Though we don’t automatically allow ourselves to be run over or abused, at the very least we are called to show love and respect at all times to all people.  Paul writes to Titus, “…be peaceable and considerate, and always…gentle toward everyone.”  (Titus 3:2)

Meditations Series – Celebrating 45 Years Walking with Jesus 

I’ve travelled a rich journey of knowing God through the last several decades.  To be exact, it’s 45 years since I started walking with the Lord in my first year of university studies.  I had never imagined that God could be so real, so involved in my life, and so willing to reveal himself to me. 

To celebrate these first 45 years of my walk with Jesus, I am writing a series of 45 Meditations on all sorts of subjects that have been key lessons for me along this road.  Some topics offer advice on how to deal with specific challenging situations of life, and some are big-picture topics that form the spiritual foundations we walk on. 

You can see several episodes of this series on the 45 Meditations page on this website.  All of the Meditations are posted on my Youtube page @ Andy Park.

My Great Reward 

Abraham is one of my favorite Bible characters.  He walked a very long journey of faith.   God made very great promises to him:  2 “I will make you into a great nation, and I will bless you; I will make your name great, and you will be a blessing… all peoples on earth will be blessed through you.” 

As great as those promises were, they were NOT Abraham’s “great reward.”  His great reward was the person of God – walking with and being a friend of God.  Abraham enjoyed many earthly blessings.  He had a beautiful wife (Gen 12:11), many servants and was wealthy: “Abram had become very wealthy in livestock and in silver and gold” (Gen. 13:2).  “Abram acquired sheep and cattle, male and female donkeys, male and female servants, and camels” (Gen. 12:16).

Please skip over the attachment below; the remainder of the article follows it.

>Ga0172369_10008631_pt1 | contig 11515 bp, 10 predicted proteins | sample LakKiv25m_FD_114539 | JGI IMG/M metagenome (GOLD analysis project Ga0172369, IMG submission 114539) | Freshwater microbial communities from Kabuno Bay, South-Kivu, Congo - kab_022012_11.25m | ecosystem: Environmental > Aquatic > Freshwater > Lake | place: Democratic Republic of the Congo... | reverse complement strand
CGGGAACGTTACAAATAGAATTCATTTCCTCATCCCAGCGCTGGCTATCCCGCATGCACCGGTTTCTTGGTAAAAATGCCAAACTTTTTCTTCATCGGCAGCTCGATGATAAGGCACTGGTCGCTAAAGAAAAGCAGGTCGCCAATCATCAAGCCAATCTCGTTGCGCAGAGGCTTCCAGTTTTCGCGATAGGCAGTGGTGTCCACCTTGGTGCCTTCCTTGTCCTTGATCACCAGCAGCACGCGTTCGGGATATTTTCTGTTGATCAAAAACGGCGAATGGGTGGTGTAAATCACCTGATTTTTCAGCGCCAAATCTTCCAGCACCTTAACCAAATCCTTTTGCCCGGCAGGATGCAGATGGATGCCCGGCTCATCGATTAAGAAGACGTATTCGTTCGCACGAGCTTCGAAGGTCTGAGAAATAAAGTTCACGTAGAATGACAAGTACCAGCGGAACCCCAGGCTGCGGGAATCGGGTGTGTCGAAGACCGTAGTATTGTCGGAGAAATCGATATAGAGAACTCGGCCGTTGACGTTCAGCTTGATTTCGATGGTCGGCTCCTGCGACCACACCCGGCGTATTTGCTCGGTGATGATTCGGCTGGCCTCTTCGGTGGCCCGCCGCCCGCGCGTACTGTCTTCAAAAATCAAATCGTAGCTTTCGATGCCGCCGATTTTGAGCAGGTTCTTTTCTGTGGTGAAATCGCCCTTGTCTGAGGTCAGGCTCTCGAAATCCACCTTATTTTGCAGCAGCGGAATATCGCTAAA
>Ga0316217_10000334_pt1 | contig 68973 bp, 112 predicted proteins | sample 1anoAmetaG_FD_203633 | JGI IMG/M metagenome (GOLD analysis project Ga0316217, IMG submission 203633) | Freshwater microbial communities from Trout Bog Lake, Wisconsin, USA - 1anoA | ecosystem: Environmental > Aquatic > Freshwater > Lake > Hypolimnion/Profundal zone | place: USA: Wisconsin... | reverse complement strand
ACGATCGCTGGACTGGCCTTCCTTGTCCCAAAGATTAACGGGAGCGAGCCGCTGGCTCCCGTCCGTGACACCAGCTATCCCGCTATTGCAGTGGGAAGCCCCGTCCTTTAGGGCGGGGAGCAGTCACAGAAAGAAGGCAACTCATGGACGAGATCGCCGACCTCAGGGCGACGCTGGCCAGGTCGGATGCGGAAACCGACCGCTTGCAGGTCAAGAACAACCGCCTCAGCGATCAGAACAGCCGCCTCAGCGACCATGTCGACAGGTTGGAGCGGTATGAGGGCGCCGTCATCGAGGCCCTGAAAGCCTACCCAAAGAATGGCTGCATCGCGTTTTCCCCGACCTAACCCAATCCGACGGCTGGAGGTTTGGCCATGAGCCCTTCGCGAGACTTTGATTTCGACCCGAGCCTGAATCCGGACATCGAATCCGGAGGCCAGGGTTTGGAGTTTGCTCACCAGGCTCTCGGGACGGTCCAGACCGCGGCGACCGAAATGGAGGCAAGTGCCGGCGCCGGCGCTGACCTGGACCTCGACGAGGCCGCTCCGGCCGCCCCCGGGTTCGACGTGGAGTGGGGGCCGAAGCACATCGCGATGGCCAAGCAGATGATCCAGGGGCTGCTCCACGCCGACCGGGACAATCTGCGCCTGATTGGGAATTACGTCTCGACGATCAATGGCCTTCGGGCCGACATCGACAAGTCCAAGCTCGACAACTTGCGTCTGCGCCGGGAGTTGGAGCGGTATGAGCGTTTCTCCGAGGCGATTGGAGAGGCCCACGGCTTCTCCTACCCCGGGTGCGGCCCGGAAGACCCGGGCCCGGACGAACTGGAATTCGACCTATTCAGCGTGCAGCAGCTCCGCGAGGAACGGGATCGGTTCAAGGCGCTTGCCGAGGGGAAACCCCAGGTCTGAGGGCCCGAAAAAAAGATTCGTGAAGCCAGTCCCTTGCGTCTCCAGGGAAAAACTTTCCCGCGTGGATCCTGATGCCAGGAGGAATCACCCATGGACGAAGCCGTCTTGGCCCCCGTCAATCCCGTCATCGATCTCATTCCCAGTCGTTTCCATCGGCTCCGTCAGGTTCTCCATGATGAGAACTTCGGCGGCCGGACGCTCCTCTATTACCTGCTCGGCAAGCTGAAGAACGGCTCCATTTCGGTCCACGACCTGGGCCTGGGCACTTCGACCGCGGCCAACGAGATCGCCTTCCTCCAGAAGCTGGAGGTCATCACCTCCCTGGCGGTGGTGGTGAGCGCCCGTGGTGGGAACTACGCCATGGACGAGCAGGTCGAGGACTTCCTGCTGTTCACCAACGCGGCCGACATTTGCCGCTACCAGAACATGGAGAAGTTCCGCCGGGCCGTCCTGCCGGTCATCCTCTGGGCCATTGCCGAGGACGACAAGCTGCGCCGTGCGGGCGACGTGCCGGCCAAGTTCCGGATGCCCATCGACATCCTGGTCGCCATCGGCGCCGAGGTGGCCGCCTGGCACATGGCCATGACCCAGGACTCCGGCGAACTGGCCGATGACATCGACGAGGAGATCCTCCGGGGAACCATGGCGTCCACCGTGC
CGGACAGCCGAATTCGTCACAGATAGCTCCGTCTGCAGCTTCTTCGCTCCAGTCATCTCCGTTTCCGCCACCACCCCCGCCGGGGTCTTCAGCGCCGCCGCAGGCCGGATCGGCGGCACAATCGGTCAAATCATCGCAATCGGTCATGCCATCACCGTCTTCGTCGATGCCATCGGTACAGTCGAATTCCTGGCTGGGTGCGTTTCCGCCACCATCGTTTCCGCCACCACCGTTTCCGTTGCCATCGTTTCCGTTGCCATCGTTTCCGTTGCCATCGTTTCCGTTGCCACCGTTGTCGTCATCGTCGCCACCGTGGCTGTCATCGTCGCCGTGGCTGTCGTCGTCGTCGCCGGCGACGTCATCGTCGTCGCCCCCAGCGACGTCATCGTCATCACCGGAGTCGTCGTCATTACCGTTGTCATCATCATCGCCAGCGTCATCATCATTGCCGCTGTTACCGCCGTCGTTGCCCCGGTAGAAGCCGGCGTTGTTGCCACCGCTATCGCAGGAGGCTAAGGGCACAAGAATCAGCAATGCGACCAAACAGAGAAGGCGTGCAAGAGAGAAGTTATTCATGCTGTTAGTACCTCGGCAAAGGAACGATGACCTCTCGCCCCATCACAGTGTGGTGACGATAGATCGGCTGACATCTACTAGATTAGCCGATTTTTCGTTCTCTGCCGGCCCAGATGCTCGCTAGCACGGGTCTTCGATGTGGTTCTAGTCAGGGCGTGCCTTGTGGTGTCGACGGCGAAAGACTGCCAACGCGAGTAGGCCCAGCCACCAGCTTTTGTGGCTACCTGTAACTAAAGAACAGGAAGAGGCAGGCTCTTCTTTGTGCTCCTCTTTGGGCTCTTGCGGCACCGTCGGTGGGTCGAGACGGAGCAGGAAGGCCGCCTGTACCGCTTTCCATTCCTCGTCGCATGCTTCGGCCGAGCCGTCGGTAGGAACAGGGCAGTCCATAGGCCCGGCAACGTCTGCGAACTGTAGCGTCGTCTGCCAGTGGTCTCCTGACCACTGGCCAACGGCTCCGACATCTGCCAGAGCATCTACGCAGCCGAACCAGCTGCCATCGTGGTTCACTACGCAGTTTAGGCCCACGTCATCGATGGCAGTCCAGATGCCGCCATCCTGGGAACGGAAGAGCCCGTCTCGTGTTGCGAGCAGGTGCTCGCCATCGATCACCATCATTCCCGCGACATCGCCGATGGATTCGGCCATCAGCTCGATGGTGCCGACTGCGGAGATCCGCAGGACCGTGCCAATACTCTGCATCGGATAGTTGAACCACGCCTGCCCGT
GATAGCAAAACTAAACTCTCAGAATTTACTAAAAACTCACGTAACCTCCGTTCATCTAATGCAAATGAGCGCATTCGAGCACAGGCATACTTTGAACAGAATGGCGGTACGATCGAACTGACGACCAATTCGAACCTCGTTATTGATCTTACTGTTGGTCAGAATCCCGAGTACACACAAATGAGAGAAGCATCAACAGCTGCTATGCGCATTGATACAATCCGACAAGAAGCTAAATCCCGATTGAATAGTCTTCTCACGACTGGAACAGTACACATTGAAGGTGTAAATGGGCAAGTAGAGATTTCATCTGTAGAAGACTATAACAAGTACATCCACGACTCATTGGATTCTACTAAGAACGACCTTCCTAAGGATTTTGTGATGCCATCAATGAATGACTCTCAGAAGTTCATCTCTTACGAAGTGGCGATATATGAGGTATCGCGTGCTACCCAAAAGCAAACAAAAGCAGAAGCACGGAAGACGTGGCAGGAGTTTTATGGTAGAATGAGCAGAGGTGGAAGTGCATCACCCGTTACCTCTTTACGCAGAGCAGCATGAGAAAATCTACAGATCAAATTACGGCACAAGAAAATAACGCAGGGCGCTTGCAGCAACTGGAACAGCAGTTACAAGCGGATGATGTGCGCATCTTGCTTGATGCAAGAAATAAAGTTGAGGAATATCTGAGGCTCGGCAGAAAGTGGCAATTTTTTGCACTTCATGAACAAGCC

Abraham’s life is a very important example for all of us.  God promised him, “descendants … as numerous as the stars in the sky.”  Though God may generously bless us in many ways on the earth, none of those promises are our ultimate treasure.  HE is our ultimate treasure.  

If I get too focussed on the promises of things God is planning for me, I become very disappointed.  Accomplishing goals or attaining possession or even having special relationships will ultimately disappoint us if they are our ultimate treasure.   If we make idols of earthly blessings, in the long run they will fail to satisfy us. 

I encourage you to enjoy friendship with God today and every day.  Don’t forget that God is at your side, in your heart, above you and below you and behind you and before you.  In a way, it’s not so much what you do in life as Who you do it with that counts.